Another of those maps that will soak up a few hours randomly zooming around – a map of prehistoric to medieval archaeology under London.
A print made in Italy around a decade after the Great Fire of London is up for sale, and shows the conflagration at its height.
A new display inside the subway at Marble Arch tube station has been created to show off history of the Marble Arch that sits above it.
There is a story that does the rounds, that the site currently occupied by Buckingham Palace was once a gay brothel.
Surrounded by a market that fills the street can be found what looks like an old memorial stone, but is much more interesting than that.
The V&A’s Museum of Childhood in East London has secured planning permission for a large revamp of the listed building.
The remains of an explorer discovered during the clearance preparations for HS2 at Euston is to be reburied in his home town.
A shabby old 1960s office block and car park has been recently cleared away to reveal the remains of one of London’s earliest and little known theatres that dates from Elizabethan times.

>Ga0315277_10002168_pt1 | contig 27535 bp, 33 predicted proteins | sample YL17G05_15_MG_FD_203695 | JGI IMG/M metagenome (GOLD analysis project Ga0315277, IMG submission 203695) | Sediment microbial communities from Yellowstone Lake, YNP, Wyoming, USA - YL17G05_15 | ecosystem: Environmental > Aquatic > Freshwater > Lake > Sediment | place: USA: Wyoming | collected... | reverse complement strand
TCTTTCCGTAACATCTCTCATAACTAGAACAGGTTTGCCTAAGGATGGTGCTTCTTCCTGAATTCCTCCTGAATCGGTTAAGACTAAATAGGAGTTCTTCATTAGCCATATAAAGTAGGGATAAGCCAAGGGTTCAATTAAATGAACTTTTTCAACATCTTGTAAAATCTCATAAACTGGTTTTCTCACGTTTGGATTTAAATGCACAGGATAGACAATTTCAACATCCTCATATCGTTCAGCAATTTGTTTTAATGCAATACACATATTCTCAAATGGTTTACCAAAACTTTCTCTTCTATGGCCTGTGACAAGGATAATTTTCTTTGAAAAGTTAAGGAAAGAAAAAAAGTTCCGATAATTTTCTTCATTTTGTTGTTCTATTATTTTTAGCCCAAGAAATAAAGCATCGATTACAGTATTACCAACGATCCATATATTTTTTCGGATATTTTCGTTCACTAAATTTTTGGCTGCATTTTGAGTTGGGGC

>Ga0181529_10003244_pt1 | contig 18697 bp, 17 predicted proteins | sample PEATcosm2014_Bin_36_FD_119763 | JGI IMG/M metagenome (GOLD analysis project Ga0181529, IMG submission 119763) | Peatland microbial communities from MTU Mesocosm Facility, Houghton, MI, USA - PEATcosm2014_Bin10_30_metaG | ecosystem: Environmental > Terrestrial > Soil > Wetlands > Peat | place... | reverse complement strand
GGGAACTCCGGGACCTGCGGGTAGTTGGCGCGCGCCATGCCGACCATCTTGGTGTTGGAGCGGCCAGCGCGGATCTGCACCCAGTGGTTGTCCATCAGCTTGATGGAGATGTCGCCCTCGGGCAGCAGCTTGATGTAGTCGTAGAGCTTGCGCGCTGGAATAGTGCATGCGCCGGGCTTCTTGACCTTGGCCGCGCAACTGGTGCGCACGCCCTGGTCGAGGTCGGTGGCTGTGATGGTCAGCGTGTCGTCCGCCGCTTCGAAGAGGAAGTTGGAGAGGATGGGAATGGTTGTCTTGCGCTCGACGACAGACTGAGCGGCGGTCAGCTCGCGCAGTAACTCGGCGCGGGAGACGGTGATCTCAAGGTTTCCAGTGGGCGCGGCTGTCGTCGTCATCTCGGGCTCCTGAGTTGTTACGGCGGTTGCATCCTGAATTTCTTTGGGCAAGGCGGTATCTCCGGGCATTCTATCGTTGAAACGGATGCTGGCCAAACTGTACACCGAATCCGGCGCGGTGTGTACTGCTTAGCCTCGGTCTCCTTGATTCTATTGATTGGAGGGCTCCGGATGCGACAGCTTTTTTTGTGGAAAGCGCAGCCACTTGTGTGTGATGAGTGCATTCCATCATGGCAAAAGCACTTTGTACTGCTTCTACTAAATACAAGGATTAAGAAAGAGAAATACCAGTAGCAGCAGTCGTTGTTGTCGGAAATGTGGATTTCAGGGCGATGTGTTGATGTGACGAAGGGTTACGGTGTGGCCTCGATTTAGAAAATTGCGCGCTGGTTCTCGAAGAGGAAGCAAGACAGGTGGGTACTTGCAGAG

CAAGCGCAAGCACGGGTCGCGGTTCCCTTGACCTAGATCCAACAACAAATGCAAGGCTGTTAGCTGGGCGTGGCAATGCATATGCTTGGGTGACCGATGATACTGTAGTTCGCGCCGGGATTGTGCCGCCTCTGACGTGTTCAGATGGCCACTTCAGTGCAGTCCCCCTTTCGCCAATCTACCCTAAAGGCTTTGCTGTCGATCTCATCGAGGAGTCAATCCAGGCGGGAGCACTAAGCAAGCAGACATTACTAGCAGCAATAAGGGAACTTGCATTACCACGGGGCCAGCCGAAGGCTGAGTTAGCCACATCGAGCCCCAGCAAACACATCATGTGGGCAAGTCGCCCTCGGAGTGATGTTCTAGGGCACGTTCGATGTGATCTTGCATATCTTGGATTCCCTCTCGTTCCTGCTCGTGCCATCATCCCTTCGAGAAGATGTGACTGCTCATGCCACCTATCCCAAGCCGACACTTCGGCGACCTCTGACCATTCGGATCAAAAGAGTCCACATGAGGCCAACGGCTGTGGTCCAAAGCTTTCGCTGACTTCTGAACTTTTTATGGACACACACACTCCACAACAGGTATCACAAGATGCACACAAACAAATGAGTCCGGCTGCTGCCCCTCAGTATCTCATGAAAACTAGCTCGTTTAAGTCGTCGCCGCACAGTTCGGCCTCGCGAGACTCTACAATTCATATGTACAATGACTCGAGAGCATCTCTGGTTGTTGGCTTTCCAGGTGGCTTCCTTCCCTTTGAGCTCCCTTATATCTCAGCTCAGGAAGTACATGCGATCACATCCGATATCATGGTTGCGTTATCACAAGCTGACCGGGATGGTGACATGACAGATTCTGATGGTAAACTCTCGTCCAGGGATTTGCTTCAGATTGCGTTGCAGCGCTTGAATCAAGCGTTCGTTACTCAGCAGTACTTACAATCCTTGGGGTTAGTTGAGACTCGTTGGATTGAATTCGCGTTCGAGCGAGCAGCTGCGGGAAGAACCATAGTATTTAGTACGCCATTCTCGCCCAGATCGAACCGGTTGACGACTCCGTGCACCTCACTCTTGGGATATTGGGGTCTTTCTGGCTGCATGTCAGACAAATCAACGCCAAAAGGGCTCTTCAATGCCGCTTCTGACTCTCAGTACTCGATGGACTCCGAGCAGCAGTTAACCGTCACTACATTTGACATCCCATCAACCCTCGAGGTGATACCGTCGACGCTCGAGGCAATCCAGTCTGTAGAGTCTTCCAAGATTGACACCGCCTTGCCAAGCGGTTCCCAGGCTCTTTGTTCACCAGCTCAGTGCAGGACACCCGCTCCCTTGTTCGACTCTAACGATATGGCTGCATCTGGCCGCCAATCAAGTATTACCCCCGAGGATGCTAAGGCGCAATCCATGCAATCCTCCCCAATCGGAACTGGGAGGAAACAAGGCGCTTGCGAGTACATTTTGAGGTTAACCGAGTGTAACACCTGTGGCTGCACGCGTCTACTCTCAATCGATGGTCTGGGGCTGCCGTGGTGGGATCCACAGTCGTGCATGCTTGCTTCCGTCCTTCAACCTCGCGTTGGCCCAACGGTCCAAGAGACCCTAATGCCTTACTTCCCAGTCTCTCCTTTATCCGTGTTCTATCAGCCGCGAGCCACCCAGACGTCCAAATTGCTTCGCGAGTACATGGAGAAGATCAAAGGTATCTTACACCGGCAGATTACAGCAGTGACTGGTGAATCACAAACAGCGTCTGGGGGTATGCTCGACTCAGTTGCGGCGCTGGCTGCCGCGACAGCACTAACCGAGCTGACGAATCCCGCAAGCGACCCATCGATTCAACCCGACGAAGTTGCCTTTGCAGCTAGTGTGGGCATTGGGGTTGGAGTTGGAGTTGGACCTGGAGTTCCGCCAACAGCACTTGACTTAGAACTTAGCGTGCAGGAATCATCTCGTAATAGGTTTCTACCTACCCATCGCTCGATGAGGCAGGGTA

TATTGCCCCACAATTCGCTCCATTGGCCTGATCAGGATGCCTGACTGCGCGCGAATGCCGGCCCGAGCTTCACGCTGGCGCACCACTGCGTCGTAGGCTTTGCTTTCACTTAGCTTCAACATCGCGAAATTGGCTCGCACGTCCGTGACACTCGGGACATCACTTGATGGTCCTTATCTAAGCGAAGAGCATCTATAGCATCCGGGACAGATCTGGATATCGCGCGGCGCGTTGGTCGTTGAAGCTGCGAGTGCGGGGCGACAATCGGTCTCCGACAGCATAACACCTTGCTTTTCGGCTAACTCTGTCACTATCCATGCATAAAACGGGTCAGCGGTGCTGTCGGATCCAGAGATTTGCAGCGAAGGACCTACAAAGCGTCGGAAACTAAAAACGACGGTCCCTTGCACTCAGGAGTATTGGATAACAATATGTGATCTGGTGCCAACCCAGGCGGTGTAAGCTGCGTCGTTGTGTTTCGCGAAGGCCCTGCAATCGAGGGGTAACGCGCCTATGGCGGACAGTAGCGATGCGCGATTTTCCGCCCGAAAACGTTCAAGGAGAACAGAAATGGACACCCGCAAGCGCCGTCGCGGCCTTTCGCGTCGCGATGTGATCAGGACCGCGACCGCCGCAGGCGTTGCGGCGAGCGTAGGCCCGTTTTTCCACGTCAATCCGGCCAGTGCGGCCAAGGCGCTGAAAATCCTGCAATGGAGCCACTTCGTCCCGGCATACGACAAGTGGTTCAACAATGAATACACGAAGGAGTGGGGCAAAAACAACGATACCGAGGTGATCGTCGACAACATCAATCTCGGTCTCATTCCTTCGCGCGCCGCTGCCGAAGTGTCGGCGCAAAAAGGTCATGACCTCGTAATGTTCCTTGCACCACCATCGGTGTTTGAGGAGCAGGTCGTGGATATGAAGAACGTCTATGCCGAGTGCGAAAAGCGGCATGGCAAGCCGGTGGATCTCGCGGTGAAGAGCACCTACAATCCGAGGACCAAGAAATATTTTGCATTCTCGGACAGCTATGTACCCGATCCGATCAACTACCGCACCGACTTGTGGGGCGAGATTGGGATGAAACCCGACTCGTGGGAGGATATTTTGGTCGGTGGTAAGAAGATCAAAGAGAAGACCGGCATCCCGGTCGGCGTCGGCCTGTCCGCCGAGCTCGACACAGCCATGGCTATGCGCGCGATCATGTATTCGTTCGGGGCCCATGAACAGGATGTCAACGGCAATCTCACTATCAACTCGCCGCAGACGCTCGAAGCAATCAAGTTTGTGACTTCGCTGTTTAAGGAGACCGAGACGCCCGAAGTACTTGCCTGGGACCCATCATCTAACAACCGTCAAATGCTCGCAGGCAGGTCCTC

For the first time in over a century, one of central London’s lesser known, but rather wonderful museums, the Wallace Collection is to be allowed to lend its collection of grand master paintings to other venues.
There is a story that crops up ever so often that during the Tutankhamun mania of the mid-1920s, the Northern line was nearly named the Tootancamden line.
It looks like a fairly ordinary moderately old building next to a dirty noisy main road – but this old building is older than you could ever imagine. It’s actually thought to be the oldest brick built building in London – and over 500 years old.
An otherwise ordinary Victorian terrace house conceals within a Cathedral of decoration.
A collection of old films about the River Thames has been released from the BFI National Archive showing the Thames at trade, at war and at peace.